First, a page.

The ideal student is rare but he or she probably has learned to do some coding by themselves already. We understand that. Our expectations are catered towards people that are ready for this. They need to have pretty good critical thinking skills and have given thought to it. They should have a little bit of experience with trials and tribulations from what they’ve done in the past and overcoming them. That’ll be ideal for succeeding or getting the most out of this program.
I don’t think we want to start with a complete newbie who has never written a line of HTML code or anything. I think we want somebody preferably that has some object-oriented background. The ideal student may or may not have a comp sci degree, but they’ve got some coding experience.
It’s easier to talk to somebody coaching-wise if they’re saying, “I really don’t want to work for this type of company.” You should know if you want to do something entrepreneurial, if you want to sit in a massive team or a small team- knowing that about themselves helps a bit.
We look for a pathway- what got you here and where you want to go. We look for past experience; professional, academic; we want to see a pattern of experiences, you’re going to stick with something. And there’s pre-work that’s associated with the class so we expect them to complete a certain amount of pre-work before Day One. We check in frequently and if students don’t complete the pre-work, this might not be the program for them.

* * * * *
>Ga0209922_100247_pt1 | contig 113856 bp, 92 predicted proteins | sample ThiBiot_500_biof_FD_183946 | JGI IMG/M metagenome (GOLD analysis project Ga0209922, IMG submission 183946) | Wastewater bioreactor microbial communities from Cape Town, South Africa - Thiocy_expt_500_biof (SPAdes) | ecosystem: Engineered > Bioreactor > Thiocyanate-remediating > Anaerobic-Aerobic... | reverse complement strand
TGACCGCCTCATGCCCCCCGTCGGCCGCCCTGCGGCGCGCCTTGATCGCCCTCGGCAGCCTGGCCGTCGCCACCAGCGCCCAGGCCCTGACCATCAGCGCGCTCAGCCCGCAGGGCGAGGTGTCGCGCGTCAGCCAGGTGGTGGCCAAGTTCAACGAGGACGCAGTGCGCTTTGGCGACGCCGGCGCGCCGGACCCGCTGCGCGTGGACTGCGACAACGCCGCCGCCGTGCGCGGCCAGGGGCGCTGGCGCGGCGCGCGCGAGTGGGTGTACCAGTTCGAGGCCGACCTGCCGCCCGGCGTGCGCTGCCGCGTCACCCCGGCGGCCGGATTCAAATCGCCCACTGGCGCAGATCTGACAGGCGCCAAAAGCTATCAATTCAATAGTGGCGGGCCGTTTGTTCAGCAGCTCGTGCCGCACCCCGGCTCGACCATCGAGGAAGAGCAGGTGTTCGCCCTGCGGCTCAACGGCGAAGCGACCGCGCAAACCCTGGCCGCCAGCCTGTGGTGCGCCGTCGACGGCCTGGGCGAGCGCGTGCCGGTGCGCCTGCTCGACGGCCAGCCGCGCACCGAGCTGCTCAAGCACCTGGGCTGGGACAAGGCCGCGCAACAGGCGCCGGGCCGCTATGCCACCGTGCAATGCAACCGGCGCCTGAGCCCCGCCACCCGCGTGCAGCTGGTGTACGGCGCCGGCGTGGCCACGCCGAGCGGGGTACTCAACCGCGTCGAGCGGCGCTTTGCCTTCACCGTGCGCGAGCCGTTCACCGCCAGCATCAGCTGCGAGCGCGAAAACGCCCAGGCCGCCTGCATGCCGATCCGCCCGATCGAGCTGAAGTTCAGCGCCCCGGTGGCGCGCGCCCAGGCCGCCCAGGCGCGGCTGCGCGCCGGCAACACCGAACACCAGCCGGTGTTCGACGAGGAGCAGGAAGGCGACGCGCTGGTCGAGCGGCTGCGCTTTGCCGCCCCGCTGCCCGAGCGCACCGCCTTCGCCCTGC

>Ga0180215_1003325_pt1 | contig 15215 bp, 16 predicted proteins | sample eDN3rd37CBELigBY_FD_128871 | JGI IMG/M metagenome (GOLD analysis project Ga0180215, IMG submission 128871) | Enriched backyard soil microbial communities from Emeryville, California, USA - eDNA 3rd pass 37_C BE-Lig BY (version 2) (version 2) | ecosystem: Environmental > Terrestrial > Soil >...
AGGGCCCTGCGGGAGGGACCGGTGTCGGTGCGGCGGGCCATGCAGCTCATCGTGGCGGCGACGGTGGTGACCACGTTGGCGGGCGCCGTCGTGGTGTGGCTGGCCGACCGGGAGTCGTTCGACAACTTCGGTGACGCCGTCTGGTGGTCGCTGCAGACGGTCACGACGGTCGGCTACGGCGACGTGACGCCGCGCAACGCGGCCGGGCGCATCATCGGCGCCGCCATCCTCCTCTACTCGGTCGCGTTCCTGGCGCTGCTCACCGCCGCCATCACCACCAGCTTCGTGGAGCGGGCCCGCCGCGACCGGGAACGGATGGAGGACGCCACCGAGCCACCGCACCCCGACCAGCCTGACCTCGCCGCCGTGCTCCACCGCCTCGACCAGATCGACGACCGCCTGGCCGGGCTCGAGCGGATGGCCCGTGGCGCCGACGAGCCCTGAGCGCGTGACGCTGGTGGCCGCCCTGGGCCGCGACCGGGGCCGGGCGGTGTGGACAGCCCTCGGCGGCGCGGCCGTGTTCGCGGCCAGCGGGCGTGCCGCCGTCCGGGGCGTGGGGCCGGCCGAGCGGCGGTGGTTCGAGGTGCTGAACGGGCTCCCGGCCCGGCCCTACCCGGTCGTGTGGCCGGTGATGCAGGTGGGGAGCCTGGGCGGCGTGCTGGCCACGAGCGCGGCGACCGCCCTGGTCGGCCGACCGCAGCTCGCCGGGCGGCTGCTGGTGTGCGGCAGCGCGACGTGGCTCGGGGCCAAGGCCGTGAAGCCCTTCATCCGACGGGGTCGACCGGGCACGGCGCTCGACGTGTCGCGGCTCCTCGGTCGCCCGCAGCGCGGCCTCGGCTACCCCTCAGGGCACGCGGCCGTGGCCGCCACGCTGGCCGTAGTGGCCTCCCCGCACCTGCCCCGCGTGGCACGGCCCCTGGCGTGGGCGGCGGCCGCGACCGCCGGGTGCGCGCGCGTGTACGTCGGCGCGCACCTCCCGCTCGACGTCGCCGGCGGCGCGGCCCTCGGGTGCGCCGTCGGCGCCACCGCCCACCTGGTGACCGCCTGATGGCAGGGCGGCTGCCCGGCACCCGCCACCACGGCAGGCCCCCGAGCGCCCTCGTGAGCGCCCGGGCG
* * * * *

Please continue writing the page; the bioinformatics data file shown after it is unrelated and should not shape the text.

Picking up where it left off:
There are a lot of people coming in with an idea who are willing to take a risk on a new idea. They’re using the course as a way to learn the skills to build a MVP. We put a lot of emphasis on the pitch at the end of the course as we feel it helps these students and also those looking to work somewhere, at it rounds out their business skills.
I think there’s more than one kind of ideal student. I think you have to seriously think about how much you like programming. It’s a very intense experience so you have to be someone who knows they like coding. We’re very lucky. We select a group of people who are very excited to be coding. A good dose of curiosity is also useful; because there’s so much to cover, having some sort of internal driver is also very important.
I think one of the most important things is just having a very strong drive because it does take a lot of work to excel. Sometimes you just get a sense of a person’s drive by the types of questions that they ask; whether they like to figure things out on their own or be given an answer.
When we meet students, we’re basically thinking about a couple of things. One thing is that the incoming student is culturally and motivationally aligned, meaning they have the kinds of motivations for attending the program that we believe will actually have staying power. If you have somebody who has decided “I want to build this app and make a million dollars” or “I want to start a new company and need to know how to manage these monkeys who are going to be coding for me,” then what I’ve seen as a teacher is that they aren’t able to muster the grit to deal with the lowest of lows that you arrive at on a Friday night after a week of utter confusion and failure. Being able to muster the grit that you need to push through those trenches is what we need all of our students to have. It gets really confusing, and that confusion ought to be a sort of delight. Confusion is the last recognizable milestone before you learn something, so in fact, you ought to use confusion as a guidepost to learning. Students who are here seeing Dev Bootcamp as a ‘means to an end’ will tend to slip back into their competencies and will avoid the toughest problems. Our interview process is created to filter out students like that- and to encourage them to realize this in themselves while selecting for students with a deep passion for the craft of software development, or at least what they know of it when applying.
Are there other qualities that bootcamps are looking for in applicants? Let us know in the comments!